A further question which was raised about education referred to the fact that only new schools will be accessible under the legislation. However, it is worth pointing out that, each year, half the capital budget goes on new build, and schools will have to observe the rules. It is not reasonable to suggest that there is only a limited amount of new build and that nothing else will be covered.

I am grateful that my hon. Friend the Member for Exeter (Sir J. Hannam) intends to vote against the reasoned amendment, and his speech about his reasons for coming to that decision should stand as an example to those who may be thinking of taking a different course.

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My hon. Friend asked about the importance of addressing the question of lack of disabled access to our courts. The Government place a high priority on ensuring that disabled people are able to access our courts. Much work has already been done in that area. For example, at least one court room in every new Crown and county court is equipped with an infra-red hearing system for people who have poor hearing. Courts will be subject to the new right of access and we will bring forward proposals for consultation on how that right will apply in this area.

I assure my hon. Friend the Member for Stratford-on-Avon that we make provision in our tribunals for hearing and sight-impaired individuals and for those with communication difficulties. Special arrangements are made to ensure that they are helped in that context.

Mr. Alan Howarth: Will my hon. Friend consider extending that support, for example, to assisting disabled people in preparing their cases before they come to the tribunals? Could that be associated with green form support?

Miss Widdecombe: Some legal aid is available to disabled people in preparing for tribunals, but I shall undertake to look further at what my hon. Friend has said.

The winding-up speech of the hon. Member for Birmingham, Erdington (Mr. Corbett) departed in tone from much of the debate. He asked how the Government could be trusted with looking after the rights of people with disabilities. All he has to do is look at our record of caring for people with disabilities. I suggest that he look at the dozens of measures that we have implemented since 1979. I shall list some, in case Labour Members have forgotten them.

Do Labour Members recall how we look after not only the disabled but their carers? We extended the invalid care allowance to non-relatives in 1984. The Education (Special Educational Needs) Regulations 1983 placed further requirements on local authorities concerning assessment and statements for school children with special educational needs.

What about the introduction of the disablement advisory service in 1983-84? What about the introduction of the severe disablement allowance, the disability living allowance, the disability working allowance and the sheltered placement scheme? What about the provisions that we put in place for building regulations? What about the Disabled Persons (Services, Consultation and Representation) Act 1986 and the provisions in the Education Reform Act 1988? We have introduced all those measures, but the Opposition do not think that we can be trusted.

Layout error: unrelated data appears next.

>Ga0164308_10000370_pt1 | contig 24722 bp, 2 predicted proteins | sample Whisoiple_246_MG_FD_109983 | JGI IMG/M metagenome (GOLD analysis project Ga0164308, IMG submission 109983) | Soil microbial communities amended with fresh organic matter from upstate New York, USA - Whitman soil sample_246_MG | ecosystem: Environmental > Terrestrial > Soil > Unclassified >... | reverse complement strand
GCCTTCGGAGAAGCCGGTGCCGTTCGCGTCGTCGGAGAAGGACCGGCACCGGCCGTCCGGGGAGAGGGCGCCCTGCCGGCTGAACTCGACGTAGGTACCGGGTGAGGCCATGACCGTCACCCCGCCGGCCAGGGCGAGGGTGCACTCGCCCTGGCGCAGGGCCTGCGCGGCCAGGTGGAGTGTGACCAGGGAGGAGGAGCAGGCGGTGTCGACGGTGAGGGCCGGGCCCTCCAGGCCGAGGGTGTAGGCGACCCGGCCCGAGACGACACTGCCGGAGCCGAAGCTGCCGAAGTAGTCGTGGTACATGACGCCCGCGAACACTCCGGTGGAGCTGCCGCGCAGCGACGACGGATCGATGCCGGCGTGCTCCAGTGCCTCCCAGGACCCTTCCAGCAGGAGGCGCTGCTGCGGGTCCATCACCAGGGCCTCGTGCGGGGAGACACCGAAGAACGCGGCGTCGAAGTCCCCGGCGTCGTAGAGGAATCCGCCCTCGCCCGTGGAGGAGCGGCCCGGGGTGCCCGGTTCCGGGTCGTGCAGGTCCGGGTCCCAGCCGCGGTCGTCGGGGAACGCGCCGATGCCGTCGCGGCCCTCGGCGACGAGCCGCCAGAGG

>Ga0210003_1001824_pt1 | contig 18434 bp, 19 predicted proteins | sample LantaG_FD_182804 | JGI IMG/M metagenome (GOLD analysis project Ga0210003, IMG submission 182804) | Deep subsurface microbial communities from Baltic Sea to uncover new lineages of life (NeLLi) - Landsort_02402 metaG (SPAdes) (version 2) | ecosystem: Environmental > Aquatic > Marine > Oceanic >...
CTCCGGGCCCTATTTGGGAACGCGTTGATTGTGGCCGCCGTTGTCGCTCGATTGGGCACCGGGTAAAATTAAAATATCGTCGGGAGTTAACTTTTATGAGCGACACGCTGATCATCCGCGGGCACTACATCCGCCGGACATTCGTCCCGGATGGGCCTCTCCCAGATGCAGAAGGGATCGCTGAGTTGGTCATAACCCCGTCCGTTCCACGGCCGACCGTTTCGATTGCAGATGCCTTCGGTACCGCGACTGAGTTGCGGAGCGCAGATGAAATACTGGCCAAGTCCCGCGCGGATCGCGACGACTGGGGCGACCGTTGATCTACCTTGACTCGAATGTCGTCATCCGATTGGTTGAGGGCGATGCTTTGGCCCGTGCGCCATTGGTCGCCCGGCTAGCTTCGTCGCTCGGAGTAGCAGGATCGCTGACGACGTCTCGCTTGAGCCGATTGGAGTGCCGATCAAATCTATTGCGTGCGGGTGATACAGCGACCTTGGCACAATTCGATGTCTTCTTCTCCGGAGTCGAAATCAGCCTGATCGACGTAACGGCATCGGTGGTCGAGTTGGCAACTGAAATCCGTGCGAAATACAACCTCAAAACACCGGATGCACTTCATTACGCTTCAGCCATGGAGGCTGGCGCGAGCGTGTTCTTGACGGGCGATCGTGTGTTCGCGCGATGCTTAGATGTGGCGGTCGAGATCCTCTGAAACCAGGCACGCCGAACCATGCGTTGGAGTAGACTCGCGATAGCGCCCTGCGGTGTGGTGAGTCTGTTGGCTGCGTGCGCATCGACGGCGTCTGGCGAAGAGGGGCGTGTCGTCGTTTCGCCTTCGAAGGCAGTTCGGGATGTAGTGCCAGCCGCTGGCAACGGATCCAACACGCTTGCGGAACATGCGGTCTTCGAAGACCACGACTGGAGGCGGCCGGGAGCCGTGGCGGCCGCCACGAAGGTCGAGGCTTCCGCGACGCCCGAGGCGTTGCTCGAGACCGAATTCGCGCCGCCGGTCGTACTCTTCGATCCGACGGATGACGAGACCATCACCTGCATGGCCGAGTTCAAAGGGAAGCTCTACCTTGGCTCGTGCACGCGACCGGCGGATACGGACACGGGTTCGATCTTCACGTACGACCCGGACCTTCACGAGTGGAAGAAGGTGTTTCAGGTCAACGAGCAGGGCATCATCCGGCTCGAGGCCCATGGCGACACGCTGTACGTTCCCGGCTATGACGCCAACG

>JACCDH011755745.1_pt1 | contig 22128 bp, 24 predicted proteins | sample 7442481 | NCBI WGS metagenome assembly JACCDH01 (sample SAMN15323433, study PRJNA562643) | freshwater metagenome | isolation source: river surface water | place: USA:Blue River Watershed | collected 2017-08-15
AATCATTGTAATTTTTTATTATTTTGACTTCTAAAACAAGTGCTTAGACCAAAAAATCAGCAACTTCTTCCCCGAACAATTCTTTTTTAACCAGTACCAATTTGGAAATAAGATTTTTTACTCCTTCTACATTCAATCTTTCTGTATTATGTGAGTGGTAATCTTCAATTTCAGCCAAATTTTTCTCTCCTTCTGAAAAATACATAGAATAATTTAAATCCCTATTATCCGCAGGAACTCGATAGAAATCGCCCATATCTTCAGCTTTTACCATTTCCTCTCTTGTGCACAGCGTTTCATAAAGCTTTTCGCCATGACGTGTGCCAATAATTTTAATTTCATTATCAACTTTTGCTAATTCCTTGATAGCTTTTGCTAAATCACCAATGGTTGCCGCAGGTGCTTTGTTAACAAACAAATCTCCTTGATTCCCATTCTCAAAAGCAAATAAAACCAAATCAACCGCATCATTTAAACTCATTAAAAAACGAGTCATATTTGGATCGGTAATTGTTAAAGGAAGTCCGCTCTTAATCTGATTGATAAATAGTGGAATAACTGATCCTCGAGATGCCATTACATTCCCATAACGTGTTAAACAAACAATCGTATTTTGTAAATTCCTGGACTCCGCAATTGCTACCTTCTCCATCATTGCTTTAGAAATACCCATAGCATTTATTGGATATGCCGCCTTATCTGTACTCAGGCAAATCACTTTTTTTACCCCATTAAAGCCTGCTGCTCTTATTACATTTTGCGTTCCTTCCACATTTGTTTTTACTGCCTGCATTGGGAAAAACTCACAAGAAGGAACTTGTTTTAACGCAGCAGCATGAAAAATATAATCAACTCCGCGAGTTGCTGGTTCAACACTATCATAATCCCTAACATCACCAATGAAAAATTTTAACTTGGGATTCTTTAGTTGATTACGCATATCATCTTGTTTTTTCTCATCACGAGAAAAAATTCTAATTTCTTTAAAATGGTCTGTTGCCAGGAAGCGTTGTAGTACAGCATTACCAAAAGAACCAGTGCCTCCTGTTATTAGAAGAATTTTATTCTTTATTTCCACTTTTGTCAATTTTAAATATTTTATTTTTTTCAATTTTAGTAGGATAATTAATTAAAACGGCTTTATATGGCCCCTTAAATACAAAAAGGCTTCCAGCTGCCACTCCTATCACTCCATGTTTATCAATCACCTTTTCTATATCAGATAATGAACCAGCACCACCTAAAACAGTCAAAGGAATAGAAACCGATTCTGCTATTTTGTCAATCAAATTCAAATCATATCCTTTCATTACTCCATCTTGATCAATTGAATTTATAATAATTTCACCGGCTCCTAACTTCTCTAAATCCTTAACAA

Do Labour Members have a record which compares to that? Of course they do not. Tonight, we have a choice: we can accept the Bill and move towards the most comprehensive proposal for safeguarding the rights of disabled people that has come forward in decades, or we can reject the Bill and return to the situation of last year, with a thoroughly unsatisfactory, very ambitious but very impractical substitute measure.

Mr. Berry: Will the hon. Lady give way?

Miss Widdecombe: No, I am afraid that I will not give way at this point. The last time I gave way to the hon. Gentleman, he quoted 91 per cent. of 11 as a definitive

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explanation of the views of employers. I shall not give way to Opposition Members, and I hope that no one in the House will give way to the reasoned amendment. I hope that we shall now put on its journey towards the statute book a major measure which everybody out there who is disabled or who is caring for the disabled wants and hopes to see.

Question put, That the amendment be made:--

The House divided : Ayes 280, Noes 307.

Division No. 47] [10.00 pm


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Abbott, Ms Diane

Adams, Mrs Irene

Ainger, Nick

Ainsworth, Robert (Cov'try NE)

Allen, Graham

Alton, David

Anderson, Donald (Swansea E)

Anderson, Ms Janet (Ros'dale)

Armstrong, Hilary

Ashdown, Rt Hon Paddy

Ashton, Joe

Barnes, Harry

Barron, Kevin

Battle, John

Bayley, Hugh

Beckett, Rt Hon Margaret

Beggs, Roy

Beith, Rt Hon A J

Bell, Stuart

Benn, Rt Hon Tony

Bennett, Andrew F

Benton, Joe

Bermingham, Gerald

Berry, Roger

Betts, Clive

Blair, Rt Hon Tony

Blunkett, David

Boateng, Paul

Boyes, Roland

Bradley, Keith

Bray, Dr Jeremy

Brown, Gordon (Dunfermline E)

Brown, N (N'c'tle upon Tyne E)

Bruce, Malcolm (Gordon)

Burden, Richard

Caborn, Richard

Callaghan, Jim

Campbell, Mrs Anne (C'bridge)

Campbell, Menzies (Fife NE)

Campbell, Ronnie (Blyth V)

Campbell-Savours, D N

Canavan, Dennis

Cann, Jamie

Carlile, Alexander (Montgomery)

Chidgey, David

Chisholm, Malcolm

Church, Judith

Clapham, Michael

Clarke, Eric (Midlothian)

Clarke, Tom (Monklands W)

Clelland, David

Clwyd, Mrs Ann

Coffey, Ann

Cohen, Harry

Connarty, Michael

Cook, Robin (Livingston)

Corbett, Robin

Corbyn, Jeremy

Corston, Jean

Cousins, Jim

Cox, Tom